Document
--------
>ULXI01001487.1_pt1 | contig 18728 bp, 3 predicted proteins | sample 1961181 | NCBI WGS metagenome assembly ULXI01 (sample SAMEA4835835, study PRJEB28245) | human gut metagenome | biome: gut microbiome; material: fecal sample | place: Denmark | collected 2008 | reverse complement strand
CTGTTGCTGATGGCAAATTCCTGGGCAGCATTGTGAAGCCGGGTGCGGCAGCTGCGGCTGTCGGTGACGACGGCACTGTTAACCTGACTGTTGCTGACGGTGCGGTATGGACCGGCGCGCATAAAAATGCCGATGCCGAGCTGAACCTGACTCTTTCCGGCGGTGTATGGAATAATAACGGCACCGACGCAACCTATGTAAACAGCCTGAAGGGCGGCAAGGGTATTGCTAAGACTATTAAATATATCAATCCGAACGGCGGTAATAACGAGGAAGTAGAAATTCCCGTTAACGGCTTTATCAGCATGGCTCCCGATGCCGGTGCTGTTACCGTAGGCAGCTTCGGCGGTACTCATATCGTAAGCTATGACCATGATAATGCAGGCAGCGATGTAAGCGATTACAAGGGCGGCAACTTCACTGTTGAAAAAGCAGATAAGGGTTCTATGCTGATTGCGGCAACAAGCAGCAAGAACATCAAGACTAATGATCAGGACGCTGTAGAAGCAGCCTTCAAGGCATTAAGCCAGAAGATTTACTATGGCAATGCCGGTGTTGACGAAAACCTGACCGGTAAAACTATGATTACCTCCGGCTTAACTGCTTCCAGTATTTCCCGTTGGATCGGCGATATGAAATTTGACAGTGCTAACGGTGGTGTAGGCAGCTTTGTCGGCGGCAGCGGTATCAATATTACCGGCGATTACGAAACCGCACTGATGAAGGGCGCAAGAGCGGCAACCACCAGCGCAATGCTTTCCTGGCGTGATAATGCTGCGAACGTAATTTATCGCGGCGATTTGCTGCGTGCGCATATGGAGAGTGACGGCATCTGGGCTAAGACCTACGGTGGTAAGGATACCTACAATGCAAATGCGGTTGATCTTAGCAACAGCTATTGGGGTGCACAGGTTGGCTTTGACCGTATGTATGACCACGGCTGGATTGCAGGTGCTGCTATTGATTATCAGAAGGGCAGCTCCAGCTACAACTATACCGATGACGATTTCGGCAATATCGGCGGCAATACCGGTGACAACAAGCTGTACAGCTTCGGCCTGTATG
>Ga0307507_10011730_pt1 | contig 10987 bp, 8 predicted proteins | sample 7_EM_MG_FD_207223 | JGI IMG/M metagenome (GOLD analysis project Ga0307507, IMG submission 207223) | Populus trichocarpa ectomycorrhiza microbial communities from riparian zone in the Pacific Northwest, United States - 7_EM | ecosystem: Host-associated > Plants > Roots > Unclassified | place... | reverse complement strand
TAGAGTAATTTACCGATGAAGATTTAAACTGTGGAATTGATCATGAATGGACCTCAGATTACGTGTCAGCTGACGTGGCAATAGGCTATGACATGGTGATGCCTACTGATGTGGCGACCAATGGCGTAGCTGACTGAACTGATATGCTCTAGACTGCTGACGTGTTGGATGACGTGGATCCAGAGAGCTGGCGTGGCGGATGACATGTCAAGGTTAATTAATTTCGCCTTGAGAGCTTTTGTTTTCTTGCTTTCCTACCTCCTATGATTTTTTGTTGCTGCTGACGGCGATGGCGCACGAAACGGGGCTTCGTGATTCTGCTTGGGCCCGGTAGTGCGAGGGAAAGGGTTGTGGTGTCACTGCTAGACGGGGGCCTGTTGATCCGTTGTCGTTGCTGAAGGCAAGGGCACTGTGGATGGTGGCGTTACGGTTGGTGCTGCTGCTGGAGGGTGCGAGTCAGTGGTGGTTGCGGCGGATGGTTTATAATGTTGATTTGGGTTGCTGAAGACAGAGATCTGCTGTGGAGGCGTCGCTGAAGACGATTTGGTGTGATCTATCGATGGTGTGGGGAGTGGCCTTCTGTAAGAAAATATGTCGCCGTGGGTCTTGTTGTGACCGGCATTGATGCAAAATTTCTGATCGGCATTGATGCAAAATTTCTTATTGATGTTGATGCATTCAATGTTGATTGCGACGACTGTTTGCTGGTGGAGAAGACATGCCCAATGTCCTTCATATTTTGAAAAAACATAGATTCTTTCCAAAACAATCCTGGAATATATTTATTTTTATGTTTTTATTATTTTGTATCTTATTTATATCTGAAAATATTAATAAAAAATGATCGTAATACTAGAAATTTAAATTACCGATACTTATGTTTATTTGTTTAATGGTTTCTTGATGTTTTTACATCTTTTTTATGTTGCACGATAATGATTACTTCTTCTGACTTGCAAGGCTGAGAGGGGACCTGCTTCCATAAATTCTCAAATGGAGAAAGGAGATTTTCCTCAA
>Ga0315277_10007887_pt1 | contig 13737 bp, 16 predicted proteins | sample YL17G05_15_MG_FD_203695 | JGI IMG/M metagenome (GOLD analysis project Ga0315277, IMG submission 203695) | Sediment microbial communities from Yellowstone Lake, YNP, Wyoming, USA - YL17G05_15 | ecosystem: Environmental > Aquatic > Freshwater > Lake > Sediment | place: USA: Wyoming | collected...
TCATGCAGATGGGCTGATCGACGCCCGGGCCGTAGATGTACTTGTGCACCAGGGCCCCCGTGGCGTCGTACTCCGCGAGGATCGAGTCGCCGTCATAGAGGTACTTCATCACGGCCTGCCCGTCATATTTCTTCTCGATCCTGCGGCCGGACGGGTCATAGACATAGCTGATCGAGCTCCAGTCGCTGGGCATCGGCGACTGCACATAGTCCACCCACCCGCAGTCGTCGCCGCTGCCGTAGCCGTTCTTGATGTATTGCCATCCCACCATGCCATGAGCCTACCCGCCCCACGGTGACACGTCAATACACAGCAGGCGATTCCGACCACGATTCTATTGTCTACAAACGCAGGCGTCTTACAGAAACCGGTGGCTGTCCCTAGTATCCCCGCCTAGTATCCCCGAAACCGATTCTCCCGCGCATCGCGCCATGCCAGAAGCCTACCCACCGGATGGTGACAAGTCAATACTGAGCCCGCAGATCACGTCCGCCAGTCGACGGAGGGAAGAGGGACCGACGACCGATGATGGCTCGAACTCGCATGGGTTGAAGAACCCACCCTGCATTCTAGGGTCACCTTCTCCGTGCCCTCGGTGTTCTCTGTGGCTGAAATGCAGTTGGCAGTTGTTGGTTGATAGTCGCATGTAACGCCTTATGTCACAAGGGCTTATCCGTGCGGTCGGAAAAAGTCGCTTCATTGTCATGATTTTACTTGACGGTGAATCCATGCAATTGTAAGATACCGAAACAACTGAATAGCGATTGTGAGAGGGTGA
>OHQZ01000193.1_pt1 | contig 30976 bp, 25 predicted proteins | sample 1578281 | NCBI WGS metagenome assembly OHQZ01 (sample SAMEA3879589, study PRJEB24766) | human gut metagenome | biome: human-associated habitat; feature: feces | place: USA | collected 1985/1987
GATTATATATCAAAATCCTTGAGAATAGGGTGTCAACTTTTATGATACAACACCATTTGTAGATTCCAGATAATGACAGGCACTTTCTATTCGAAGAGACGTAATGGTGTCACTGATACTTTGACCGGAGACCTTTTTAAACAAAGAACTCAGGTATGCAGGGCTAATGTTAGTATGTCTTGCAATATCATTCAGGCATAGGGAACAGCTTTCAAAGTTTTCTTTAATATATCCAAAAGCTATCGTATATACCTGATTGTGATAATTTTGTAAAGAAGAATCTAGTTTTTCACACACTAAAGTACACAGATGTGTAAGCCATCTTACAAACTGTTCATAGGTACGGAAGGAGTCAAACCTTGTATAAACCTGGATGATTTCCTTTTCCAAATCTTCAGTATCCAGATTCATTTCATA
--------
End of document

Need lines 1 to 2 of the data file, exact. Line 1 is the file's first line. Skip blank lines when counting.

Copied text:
>ULXI01001487.1_pt1 | contig 18728 bp, 3 predicted proteins | sample 1961181 | NCBI WGS metagenome assembly ULXI01 (sample SAMEA4835835, study PRJEB28245) | human gut metagenome | biome: gut microbiome; material: fecal sample | place: Denmark | collected 2008 | reverse complement strand
CTGTTGCTGATGGCAAATTCCTGGGCAGCATTGTGAAGCCGGGTGCGGCAGCTGCGGCTGTCGGTGACGACGGCACTGTTAACCTGACTGTTGCTGACGGTGCGGTATGGACCGGCGCGCATAAAAATGCCGATGCCGAGCTGAACCTGACTCTTTCCGGCGGTGTATGGAATAATAACGGCACCGACGCAACCTATGTAAACAGCCTGAAGGGCGGCAAGGGTATTGCTAAGACTATTAAATATATCAATCCGAACGGCGGTAATAACGAGGAAGTAGAAATTCCCGTTAACGGCTTTATCAGCATGGCTCCCGATGCCGGTGCTGTTACCGTAGGCAGCTTCGGCGGTACTCATATCGTAAGCTATGACCATGATAATGCAGGCAGCGATGTAAGCGATTACAAGGGCGGCAACTTCACTGTTGAAAAAGCAGATAAGGGTTCTATGCTGATTGCGGCAACAAGCAGCAAGAACATCAAGACTAATGATCAGGACGCTGTAGAAGCAGCCTTCAAGGCATTAAGCCAGAAGATTTACTATGGCAATGCCGGTGTTGACGAAAACCTGACCGGTAAAACTATGATTACCTCCGGCTTAACTGCTTCCAGTATTTCCCGTTGGATCGGCGATATGAAATTTGACAGTGCTAACGGTGGTGTAGGCAGCTTTGTCGGCGGCAGCGGTATCAATATTACCGGCGATTACGAAACCGCACTGATGAAGGGCGCAAGAGCGGCAACCACCAGCGCAATGCTTTCCTGGCGTGATAATGCTGCGAACGTAATTTATCGCGGCGATTTGCTGCGTGCGCATATGGAGAGTGACGGCATCTGGGCTAAGACCTACGGTGGTAAGGATACCTACAATGCAAATGCGGTTGATCTTAGCAACAGCTATTGGGGTGCACAGGTTGGCTTTGACCGTATGTATGACCACGGCTGGATTGCAGGTGCTGCTATTGATTATCAGAAGGGCAGCTCCAGCTACAACTATACCGATGACGATTTCGGCAATATCGGCGGCAATACCGGTGACAACAAGCTGTACAGCTTCGGCCTGTATG